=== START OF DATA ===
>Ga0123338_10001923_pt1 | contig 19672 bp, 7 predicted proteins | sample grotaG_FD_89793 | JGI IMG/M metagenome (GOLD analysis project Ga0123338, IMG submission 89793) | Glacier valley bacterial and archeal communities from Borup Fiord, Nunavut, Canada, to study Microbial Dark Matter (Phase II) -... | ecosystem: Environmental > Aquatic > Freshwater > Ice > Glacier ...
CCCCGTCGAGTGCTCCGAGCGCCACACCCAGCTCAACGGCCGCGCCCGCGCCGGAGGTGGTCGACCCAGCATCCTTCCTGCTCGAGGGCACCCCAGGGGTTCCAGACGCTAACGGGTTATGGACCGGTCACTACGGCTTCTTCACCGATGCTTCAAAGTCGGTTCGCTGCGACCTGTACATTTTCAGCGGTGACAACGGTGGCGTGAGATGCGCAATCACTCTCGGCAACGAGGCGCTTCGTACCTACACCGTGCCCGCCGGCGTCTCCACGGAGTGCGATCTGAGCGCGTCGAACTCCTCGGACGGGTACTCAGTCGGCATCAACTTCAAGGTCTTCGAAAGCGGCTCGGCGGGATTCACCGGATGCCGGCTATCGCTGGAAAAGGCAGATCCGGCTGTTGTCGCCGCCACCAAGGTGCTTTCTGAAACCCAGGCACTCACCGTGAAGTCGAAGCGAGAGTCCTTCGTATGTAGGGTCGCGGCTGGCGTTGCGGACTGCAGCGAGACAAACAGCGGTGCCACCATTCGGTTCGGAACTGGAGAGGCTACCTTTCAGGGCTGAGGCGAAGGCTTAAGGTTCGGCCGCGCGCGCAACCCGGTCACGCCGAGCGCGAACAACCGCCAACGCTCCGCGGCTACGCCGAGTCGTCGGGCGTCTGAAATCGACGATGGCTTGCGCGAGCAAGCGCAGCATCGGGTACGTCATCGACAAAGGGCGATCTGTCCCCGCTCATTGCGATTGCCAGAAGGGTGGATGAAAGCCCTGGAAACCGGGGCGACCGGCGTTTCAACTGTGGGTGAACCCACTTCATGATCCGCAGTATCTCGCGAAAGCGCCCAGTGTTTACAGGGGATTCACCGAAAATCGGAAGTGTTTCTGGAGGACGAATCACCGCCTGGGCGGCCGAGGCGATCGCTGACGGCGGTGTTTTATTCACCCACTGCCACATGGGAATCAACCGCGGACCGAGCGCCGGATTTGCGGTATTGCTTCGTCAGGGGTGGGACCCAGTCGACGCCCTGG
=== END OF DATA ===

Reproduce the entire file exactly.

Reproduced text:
>Ga0123338_10001923_pt1 | contig 19672 bp, 7 predicted proteins | sample grotaG_FD_89793 | JGI IMG/M metagenome (GOLD analysis project Ga0123338, IMG submission 89793) | Glacier valley bacterial and archeal communities from Borup Fiord, Nunavut, Canada, to study Microbial Dark Matter (Phase II) -... | ecosystem: Environmental > Aquatic > Freshwater > Ice > Glacier ...
CCCCGTCGAGTGCTCCGAGCGCCACACCCAGCTCAACGGCCGCGCCCGCGCCGGAGGTGGTCGACCCAGCATCCTTCCTGCTCGAGGGCACCCCAGGGGTTCCAGACGCTAACGGGTTATGGACCGGTCACTACGGCTTCTTCACCGATGCTTCAAAGTCGGTTCGCTGCGACCTGTACATTTTCAGCGGTGACAACGGTGGCGTGAGATGCGCAATCACTCTCGGCAACGAGGCGCTTCGTACCTACACCGTGCCCGCCGGCGTCTCCACGGAGTGCGATCTGAGCGCGTCGAACTCCTCGGACGGGTACTCAGTCGGCATCAACTTCAAGGTCTTCGAAAGCGGCTCGGCGGGATTCACCGGATGCCGGCTATCGCTGGAAAAGGCAGATCCGGCTGTTGTCGCCGCCACCAAGGTGCTTTCTGAAACCCAGGCACTCACCGTGAAGTCGAAGCGAGAGTCCTTCGTATGTAGGGTCGCGGCTGGCGTTGCGGACTGCAGCGAGACAAACAGCGGTGCCACCATTCGGTTCGGAACTGGAGAGGCTACCTTTCAGGGCTGAGGCGAAGGCTTAAGGTTCGGCCGCGCGCGCAACCCGGTCACGCCGAGCGCGAACAACCGCCAACGCTCCGCGGCTACGCCGAGTCGTCGGGCGTCTGAAATCGACGATGGCTTGCGCGAGCAAGCGCAGCATCGGGTACGTCATCGACAAAGGGCGATCTGTCCCCGCTCATTGCGATTGCCAGAAGGGTGGATGAAAGCCCTGGAAACCGGGGCGACCGGCGTTTCAACTGTGGGTGAACCCACTTCATGATCCGCAGTATCTCGCGAAAGCGCCCAGTGTTTACAGGGGATTCACCGAAAATCGGAAGTGTTTCTGGAGGACGAATCACCGCCTGGGCGGCCGAGGCGATCGCTGACGGCGGTGTTTTATTCACCCACTGCCACATGGGAATCAACCGCGGACCGAGCGCCGGATTTGCGGTATTGCTTCGTCAGGGGTGGGACCCAGTCGACGCCCTGG